As a musician, Craig is always working on a new tune so it wasn’t long before he was creating a piece of music that we realized was “Melissa.”

7. In the book you state Melissa is the daughter of your illustrator, David Moon. Why did you choose Melissa as your role model?

I used to babysit Melissa years ago. She’s in her early 20’s now and doesn’t seem to need a babysitter anymore, for some reason. The story was a natural because she used to do the things in the book. She didn’t want her mother to wash her blanket because she had it with her all of the time. Pretty much, the story is just telling what I used to watch her do.

Do you always base your characters on children you know?

Not always. I have written a couple based on my son, but he doesn’t want me to use his name for the character. Otherwise, I’m influenced by the children I know or observe, but I haven’t based any stories on them.

8. Tell us about your other writing. You mentioned you've written other children's books, but this is your first published work.

I have a few that are finished and several that are works in progress. The ones that are finished are all short, so I’m collecting in one book. They make good bedtime stories because they are short. Let’s see, there’s Never Invite a Scorpion to Dinner, Bennett is a Dinosaur, Corduroy Crocodile, and The Turkey-Moose. I need to look through my files to see what can be added to it.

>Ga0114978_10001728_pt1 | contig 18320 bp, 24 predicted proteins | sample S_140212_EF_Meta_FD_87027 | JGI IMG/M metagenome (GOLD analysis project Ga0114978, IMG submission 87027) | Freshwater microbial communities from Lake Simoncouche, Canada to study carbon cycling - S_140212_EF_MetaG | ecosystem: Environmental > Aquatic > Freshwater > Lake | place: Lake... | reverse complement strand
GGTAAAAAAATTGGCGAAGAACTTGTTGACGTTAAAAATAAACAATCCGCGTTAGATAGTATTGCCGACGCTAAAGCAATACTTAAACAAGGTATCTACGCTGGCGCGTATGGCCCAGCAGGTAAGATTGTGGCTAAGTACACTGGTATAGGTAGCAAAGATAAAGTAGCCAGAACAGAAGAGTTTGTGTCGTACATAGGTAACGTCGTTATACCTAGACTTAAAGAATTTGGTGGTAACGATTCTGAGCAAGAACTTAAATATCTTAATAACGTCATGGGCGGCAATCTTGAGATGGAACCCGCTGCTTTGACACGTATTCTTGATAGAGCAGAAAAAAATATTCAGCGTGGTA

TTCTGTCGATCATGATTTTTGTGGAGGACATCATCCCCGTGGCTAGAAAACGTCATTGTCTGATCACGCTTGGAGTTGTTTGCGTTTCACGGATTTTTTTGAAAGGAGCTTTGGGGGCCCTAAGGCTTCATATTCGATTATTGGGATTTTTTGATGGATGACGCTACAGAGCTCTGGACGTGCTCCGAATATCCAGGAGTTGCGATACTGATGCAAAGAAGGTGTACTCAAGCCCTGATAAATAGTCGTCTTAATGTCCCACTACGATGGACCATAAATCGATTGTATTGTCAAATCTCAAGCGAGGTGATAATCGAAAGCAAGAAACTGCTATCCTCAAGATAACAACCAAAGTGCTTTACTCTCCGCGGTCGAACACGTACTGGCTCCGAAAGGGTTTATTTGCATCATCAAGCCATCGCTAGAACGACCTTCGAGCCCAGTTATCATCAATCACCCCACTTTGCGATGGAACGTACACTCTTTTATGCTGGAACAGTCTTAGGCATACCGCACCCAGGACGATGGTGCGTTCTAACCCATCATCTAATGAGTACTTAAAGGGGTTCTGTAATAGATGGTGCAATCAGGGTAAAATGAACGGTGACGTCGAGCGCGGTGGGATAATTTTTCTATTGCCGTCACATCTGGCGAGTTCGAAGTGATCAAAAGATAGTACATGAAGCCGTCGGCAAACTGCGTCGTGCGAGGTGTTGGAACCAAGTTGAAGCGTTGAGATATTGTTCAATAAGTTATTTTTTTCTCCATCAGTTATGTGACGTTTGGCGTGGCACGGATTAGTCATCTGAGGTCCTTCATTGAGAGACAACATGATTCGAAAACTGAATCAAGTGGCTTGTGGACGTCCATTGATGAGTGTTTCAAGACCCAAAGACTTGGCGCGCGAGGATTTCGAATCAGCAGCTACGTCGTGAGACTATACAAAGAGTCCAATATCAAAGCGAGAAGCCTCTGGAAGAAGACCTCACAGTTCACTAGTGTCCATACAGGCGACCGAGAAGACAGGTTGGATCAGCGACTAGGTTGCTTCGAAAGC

9. Why did you and Craig decide to self-publish the CD and picture book?

We have been self publishing for years. (My husband writes instructional guitar books, some of which have been picked up by traditional publishers like Mel Bay and Warner Brothers.) So we knew what we were getting into.

We had originally pitched the idea to our editor at one of the guitar book publishers. Although our editor was excited about the project, he couldn’t get it to go through. We were encouraged that he thought it was a good idea, so we pursued it ourselves.

10.Tell us your thoughts about self-publishing vs traditional publishing.

I have experienced both and have had a good experience with each endeavor. Life was a little easier with the traditional publisher, though. They had all of the upfront expense and I did’t have to use my living room for a warehouse. They also helped with the promoting of the book and they were able to get it into bookstores that are not open to self published authors.

11.Tell us about your marketing strategy for Melissa and the Green Blanket.